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DJI’s autonomous vehicle ambitions have yet to materialize

Written by Qianyu Han Published on     6 mins read

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The Chinese drone maker is making a second push into an increasingly narrow lane packed with the country’s other ambitious autonomous vehicle makers.

DJI, the world’s largest consumer drone maker, made an unexpected appearance at this year’s Shanghai Auto Show held in April. To the left of its exhibition booth was global auto parts giant Valeo; to the right, Robosense, a lidar upstart.

While the company’s automobile trade show debut surprised many, rumors of it developing smart vehicle technology have been circulating for years.

As early as 2016, when DJI was on a winning streak in the global commercial drone market, the company started toying with the idea of making automobiles.

Despite its linchpin status in the global drone market, DJI’s expansion into the automobile sector has been rather bumpy, which is in part the reason why the exploration was only announced in 2021, five years after it started in 2016.

DJI has tried a number of ways to break into the automobile sector. It invested USD 20 million into Koenigsegg, a Swedish sports car maker, set up a joint venture specializing in autonomous driving with China’s Dongfeng Motor, provided L1 autonomous driving technology for carmakers, and sold lidar. However, none of these efforts made a splash in the market.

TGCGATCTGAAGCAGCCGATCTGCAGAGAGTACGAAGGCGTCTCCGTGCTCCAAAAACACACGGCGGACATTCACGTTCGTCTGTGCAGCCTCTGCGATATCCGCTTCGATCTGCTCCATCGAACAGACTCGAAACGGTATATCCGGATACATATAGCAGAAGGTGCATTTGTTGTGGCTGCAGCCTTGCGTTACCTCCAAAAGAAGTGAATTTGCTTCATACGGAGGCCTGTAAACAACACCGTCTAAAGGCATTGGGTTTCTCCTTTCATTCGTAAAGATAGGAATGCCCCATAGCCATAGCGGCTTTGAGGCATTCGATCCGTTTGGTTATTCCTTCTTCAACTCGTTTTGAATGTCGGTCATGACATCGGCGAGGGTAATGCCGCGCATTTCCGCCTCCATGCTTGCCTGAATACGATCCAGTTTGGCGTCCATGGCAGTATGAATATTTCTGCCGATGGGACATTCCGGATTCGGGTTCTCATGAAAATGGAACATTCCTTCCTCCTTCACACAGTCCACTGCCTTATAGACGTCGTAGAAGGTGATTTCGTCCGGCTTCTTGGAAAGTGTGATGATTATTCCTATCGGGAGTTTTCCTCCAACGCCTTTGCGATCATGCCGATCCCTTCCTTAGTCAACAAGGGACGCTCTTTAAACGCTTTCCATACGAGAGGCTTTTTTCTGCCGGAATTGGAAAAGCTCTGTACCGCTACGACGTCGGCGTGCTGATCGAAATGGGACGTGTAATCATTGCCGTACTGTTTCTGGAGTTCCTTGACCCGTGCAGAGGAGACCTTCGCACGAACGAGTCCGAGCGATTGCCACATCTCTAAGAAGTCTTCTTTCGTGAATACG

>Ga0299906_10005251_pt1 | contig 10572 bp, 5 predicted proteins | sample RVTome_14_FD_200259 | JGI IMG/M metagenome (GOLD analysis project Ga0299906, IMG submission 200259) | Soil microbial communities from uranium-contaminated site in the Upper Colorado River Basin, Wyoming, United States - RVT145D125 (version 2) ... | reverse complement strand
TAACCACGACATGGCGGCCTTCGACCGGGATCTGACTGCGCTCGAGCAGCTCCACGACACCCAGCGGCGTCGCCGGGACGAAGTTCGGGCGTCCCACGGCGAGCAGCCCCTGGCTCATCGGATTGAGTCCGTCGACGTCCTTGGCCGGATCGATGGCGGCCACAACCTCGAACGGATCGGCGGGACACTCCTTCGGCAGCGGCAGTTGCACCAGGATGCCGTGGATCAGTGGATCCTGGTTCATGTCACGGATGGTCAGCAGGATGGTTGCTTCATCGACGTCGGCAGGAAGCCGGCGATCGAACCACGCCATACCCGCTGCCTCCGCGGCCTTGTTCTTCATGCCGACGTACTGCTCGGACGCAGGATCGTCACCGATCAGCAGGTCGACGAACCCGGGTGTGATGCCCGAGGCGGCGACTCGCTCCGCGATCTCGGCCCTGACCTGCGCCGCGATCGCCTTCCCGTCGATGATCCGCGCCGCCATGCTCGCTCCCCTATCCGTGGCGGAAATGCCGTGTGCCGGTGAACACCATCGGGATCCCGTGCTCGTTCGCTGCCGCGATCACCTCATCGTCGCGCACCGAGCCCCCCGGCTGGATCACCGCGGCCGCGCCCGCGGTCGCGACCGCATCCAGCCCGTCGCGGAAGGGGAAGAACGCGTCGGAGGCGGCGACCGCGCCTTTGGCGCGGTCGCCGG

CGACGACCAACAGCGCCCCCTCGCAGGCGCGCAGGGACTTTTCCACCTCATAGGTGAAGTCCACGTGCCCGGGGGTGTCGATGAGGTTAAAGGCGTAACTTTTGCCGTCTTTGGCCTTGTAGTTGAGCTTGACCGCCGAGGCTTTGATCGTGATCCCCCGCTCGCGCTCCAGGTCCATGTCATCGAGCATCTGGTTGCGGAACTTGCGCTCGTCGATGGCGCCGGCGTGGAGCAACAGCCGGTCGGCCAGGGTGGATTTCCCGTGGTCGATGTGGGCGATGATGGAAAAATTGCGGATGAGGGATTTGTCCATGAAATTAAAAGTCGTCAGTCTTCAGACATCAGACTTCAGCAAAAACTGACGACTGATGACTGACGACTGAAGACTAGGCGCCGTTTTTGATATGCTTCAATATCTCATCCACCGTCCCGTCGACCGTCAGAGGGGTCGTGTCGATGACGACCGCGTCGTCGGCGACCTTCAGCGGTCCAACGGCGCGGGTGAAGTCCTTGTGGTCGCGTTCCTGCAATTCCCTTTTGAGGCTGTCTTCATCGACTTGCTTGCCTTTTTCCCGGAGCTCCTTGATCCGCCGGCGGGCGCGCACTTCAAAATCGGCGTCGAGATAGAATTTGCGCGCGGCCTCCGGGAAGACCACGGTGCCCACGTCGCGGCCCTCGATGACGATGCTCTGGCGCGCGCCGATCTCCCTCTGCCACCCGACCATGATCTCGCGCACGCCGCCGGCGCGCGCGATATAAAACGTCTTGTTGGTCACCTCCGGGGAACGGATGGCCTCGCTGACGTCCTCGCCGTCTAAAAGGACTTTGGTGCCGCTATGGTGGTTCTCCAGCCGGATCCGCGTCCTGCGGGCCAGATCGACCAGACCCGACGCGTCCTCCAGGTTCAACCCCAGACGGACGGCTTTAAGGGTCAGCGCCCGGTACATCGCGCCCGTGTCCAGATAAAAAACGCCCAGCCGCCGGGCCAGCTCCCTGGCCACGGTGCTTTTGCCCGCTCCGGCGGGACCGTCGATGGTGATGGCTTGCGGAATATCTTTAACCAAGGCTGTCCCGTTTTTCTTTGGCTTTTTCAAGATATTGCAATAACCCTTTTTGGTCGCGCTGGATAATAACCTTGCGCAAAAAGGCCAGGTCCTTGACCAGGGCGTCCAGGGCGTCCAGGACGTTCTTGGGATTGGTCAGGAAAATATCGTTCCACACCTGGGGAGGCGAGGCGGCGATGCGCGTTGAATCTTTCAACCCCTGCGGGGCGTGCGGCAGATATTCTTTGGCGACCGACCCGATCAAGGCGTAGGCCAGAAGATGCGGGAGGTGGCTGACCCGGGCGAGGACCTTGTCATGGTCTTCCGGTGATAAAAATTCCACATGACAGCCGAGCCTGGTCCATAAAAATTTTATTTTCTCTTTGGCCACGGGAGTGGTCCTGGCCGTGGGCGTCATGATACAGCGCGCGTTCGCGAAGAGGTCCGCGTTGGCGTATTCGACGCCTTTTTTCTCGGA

An unforetold expansion

DJI’s quiet obsession with automobiles was motivated by multiple factors. The most obvious reason is that it has almost reached the ceiling of the commercial drone market, a feat followed by the haunting US-China geopolitical tussle that resulted in DJI being added to the entity list last year.

The company’s “growth bubble” burst in 2018, the same year it stopped releasing its revenue performance publicly. Its revenue and net income only saw single-digit growth two years in a row in 2018 and 2019, local business media 36Kr learned from people familiar with the matter.

“After 2017, I feel like we have beaten almost all of our competitors in the drone game, and that’s when it hit me that we might soon reach the industry’s ceiling,” a former DJI employee told 36Kr.

DJI didn’t just start exploring other possibilities without putting up a fight with what it’s good at. From 2014 to 2016, the company branched out into three new areas with meager results.